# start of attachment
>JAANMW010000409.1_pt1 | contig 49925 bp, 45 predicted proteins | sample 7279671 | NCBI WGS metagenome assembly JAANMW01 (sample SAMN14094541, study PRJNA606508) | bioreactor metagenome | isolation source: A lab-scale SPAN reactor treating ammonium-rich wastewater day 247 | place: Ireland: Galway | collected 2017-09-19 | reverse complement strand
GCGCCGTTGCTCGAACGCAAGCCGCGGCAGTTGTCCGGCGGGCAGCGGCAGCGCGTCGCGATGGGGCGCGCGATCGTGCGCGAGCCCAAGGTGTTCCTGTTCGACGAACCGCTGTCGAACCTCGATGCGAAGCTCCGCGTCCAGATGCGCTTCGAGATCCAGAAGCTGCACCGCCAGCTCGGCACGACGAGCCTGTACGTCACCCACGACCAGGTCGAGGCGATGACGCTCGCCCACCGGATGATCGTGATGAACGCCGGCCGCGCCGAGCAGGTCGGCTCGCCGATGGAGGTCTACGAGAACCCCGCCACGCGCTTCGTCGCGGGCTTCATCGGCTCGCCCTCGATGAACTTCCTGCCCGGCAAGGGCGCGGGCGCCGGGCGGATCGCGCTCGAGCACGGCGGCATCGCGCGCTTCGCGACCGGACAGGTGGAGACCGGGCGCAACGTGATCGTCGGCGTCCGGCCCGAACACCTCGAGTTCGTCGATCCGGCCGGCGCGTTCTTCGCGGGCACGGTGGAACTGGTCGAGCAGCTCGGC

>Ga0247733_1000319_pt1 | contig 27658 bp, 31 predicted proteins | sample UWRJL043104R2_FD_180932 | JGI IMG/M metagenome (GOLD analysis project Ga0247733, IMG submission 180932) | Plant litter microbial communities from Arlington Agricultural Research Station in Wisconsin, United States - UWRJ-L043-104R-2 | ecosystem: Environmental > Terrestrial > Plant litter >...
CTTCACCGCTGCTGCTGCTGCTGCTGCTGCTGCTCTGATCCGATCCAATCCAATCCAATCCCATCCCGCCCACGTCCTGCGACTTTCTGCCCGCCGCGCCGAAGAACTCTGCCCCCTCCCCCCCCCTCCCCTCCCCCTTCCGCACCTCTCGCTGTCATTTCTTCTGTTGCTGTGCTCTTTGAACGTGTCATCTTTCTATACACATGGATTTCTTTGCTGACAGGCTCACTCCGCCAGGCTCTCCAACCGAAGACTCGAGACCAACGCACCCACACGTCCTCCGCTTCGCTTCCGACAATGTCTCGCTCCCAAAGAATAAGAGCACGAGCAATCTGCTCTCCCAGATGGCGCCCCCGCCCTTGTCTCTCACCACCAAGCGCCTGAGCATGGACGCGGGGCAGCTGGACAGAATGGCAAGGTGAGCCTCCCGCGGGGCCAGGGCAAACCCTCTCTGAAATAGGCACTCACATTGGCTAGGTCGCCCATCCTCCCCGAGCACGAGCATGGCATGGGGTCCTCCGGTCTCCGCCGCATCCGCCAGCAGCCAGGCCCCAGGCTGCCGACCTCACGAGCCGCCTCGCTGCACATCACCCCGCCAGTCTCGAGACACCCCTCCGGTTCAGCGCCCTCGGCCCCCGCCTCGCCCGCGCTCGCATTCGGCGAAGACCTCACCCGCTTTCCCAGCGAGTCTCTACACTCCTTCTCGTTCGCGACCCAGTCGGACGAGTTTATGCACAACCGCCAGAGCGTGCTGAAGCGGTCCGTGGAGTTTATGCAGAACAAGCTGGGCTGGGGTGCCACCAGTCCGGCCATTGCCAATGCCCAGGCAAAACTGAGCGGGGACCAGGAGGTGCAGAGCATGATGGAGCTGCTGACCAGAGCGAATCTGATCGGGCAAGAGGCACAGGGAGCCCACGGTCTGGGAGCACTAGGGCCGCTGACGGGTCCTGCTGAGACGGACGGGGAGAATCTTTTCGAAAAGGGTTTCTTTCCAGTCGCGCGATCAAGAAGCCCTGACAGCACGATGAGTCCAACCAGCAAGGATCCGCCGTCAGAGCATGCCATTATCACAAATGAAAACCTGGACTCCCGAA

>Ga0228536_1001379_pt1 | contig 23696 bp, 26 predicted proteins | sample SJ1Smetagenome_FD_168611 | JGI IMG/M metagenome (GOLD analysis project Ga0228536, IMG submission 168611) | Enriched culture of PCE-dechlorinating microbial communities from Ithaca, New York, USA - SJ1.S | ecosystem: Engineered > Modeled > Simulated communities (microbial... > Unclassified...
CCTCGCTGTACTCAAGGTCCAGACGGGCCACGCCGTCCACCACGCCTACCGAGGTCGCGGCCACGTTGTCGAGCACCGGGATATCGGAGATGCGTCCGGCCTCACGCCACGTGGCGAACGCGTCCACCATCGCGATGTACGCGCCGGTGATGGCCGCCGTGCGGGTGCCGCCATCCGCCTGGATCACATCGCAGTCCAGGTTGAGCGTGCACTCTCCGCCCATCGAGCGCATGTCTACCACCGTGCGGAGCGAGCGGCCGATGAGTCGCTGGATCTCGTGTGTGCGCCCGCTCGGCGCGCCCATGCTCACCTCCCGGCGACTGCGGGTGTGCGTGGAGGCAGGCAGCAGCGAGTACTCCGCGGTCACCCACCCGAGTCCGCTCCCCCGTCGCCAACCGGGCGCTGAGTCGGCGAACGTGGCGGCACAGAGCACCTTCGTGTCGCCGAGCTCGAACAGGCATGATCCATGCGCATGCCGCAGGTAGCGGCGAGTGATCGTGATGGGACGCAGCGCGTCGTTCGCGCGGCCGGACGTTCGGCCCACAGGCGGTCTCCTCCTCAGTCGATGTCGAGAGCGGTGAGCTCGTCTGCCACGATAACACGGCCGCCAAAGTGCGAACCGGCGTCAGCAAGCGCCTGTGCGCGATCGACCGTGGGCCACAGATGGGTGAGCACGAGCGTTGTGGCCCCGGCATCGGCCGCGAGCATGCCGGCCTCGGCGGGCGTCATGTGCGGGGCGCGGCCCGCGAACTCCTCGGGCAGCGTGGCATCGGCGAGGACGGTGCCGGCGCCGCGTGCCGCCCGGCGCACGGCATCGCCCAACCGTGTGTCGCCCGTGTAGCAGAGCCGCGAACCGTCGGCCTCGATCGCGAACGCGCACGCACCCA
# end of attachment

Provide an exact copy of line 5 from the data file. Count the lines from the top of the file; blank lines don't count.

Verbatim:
>Ga0228536_1001379_pt1 | contig 23696 bp, 26 predicted proteins | sample SJ1Smetagenome_FD_168611 | JGI IMG/M metagenome (GOLD analysis project Ga0228536, IMG submission 168611) | Enriched culture of PCE-dechlorinating microbial communities from Ithaca, New York, USA - SJ1.S | ecosystem: Engineered > Modeled > Simulated communities (microbial... > Unclassified...